My last stop on the Mitteleuropa journey, Prague is architect’s paradise and a heaven for architecture fans. It offers the eye so much information in such detail that you just get tired very quickly and give up. Besides, there is such a crowd of tourists moving about the city (mostly Russian and Italian-speaking) that you abandon all the attempts to have a nice peaceful walk and go with the flow.
Being a St Petersburg local, I’m quite prepared for a varied architecture with several epochs represented along one street, back-to-back. But Prague offers an even wilder picture as it also has yet another layer – Medieval architecture which with St Petersburg’s 300-and-something-year-old history is not the case.
We went from Bratislava to Prague by bus and after a night at a hostel we started off our day from the nearby Vitkov Hill. The National Memorial sitting right on top of this hill was originally constructed in 1928 – 1938 and that’s why it has a non-human totalitarian air about it. Well, it was really in the air that kind of architecture in those days. Ironically enough, this became an anti-Nazi monument after the war.
Prague is pretty representative of the Vienna-style Art Nouveau. It pops up here and there as hotels (below), residential houses or this Municipal House (above) which is extremely elaborately decorated both inside and outside.
To get even more of the Art Nouveau in the city we went to the Alfons Mucha museum and discovered for ourselves one of the sources of all things Art Nouveau in painting and decoration. Even if you don’t now his name, you will definitely recognize his elements in many many posters (1960s concert posters in America drew largely on Mucha’s style) and virtually anything which mimics the Art Nouveau style.
The windy and chaotic Karluv Most (Charles Bridge) over the Vltava river, the city most known landmark, with the Prague Castle in the background (above). And the view from the other side of Vltava:
Prague can get overwhelmingly touristy. Looking at its map now I can say that in some ways it is such a popular destination it is verging on being too much. Too much stuff is made for tourists that in the end you cannot really grasp the authenticity of the city. That’s why one would try to avoid Charles Bridge and Prague’s center – just to feel that you can be human again 🙂
Wandering in the city is easy – you just turn off the main road and keep your head up: pseudo-Gothic castles, real Gothic churches, baroque, classicism, you name it! Hard to tell which one is real and which one is a later interpretation.
I took photos of many a facade but I might just as well have dropped that thing at once as it is not possible to encompass all the crazy variety of architecture in Prague.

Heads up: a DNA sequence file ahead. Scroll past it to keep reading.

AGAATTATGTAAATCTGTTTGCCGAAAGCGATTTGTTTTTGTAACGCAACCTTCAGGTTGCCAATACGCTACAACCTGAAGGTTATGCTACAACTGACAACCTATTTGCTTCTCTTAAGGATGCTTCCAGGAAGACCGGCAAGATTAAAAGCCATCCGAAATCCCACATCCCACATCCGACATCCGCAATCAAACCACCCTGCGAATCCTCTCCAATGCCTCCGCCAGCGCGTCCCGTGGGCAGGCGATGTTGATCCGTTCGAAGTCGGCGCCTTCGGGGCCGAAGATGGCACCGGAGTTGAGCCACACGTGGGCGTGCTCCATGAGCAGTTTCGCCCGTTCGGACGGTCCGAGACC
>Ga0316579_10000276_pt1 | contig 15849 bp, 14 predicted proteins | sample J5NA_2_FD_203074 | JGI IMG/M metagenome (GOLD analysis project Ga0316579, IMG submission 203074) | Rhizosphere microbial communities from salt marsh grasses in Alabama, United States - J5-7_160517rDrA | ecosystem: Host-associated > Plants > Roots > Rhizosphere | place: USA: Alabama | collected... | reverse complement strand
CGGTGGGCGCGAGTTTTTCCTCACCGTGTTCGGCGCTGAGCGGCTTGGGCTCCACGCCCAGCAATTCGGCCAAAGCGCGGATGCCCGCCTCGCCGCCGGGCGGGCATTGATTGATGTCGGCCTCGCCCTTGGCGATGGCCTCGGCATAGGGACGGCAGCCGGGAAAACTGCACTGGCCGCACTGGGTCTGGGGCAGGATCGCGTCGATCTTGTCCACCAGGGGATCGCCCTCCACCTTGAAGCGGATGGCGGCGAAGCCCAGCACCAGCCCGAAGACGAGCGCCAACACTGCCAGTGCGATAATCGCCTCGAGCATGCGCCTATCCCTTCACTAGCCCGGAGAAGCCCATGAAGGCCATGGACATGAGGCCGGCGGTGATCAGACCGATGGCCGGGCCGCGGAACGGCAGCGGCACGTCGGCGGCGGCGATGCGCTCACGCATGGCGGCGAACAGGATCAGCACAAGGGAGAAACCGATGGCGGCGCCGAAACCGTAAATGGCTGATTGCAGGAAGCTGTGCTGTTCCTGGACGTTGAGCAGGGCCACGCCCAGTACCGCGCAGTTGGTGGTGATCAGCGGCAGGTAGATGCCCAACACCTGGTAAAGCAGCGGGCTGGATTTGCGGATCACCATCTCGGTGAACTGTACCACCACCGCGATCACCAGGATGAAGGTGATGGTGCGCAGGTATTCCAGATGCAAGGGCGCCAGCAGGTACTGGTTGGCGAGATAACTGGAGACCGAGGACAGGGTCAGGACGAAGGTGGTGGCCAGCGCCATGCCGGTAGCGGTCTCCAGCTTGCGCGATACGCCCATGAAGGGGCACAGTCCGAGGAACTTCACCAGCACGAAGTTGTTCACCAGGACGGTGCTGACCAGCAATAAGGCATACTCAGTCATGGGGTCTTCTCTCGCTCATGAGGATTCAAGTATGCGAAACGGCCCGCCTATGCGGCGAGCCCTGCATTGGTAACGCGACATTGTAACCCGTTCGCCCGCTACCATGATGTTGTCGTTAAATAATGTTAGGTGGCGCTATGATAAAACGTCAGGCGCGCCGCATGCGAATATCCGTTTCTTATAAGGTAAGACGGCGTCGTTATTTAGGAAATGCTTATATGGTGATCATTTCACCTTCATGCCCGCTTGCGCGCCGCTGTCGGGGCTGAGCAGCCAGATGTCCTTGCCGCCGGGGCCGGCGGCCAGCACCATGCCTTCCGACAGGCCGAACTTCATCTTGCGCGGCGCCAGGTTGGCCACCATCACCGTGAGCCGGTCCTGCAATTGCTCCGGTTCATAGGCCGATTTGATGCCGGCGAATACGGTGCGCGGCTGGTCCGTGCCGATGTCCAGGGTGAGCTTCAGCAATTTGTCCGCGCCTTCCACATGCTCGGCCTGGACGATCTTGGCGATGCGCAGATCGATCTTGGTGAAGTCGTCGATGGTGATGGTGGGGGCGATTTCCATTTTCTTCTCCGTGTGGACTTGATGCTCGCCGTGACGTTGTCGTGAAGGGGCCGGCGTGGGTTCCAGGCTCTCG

On our second day in Prague (which was obviously not going to be a warm day from the very start) we took a tram across the city to the other side of the Vltava river and then went up there where the Prague’s Castle is:
We got so cold in the Castle that I can hardly recall anything 🙂 Well, travelling in winter has its downsides. As is travelling on super hot days, I suppose, when your attention span is so short you can only think of getting something cold to drink and find a shady bench to sit on. Winter on its harsh days just makes your eyesight limited – you seem to be looking only in front of you, raising your shoulders and tucking your head in. Feels warmer this way 🙂
All I remember about Prague’s Castle is that although the entrance to the Castle is free of charge (they would just make you go through security check), it’s a sort of a tourist trap inside: entrance to anything else within its territory apart from several souvenir stores and the information center requires a ticket. But the view from the windy top was great. A real winter fairy tale. Somewhere over there there should be many creatures living on the roofs 🙂
By the way, they have a vineyard right on the slope of the hill which reminded me of Avignon. After descending back to the ‘ground’, spending some – warm – minutes in the Prague’s metro station right under the Prague’s Castle hill, we continued our wanderings in the direction of the Charles Bridge:
The ‘other’ side of Vltava proved to be a pretty cozy place, seemingly older around the Castle and probably less touristy than the “Prague 1” with its super touristy attractions such as the astronomical clock and the Jewish district.
After we got substantially cold and wind-bitten we ended up (twice) in a local cafe called At the Parliament (U Parlamentu). There we had a fix-price menu lunch with fried cheese and boiled potatoes on one day and on the other I tried some soup which turned out to be richly infused with smoked bacon :). You can obviously sample Czech beer at that place, along with some dumplings and other traditional stuff.
We did not go to any markets in Prague although the Christmas ‘market’ was still on place. We tried some local cheese though – brynza (salted white brine cheese), soft fresh cheese similar to the Russian tvorog (cottage cheese) and some pretty weird sharp-tasting cheese called Sedlčanský Romadůžek.
Here is another one of the spotted – allegedly – Czech dishes, Trdelnik, hugely popular and popularized street food which several countries claim their own, pictured at various stages of its preparation:
You can’t say it’s a baked bread because it’s cooked over coal, resembling something like a sweet shashlik or barbecue 🙂 Did not try trdelnik in Prague but later a friend brought some from Hungary where apparently they also consider it their traditional dessert. My impressions – overly sweet dough with lots of extra sugar on top!
Prague is a interesting place. It’s not a place you would go to relax though – you would just have no chance for that in the streets teeming with tourists ever hungry for more attractions. But it’s one of those ‘democratic’ places where everyone will find something of interest.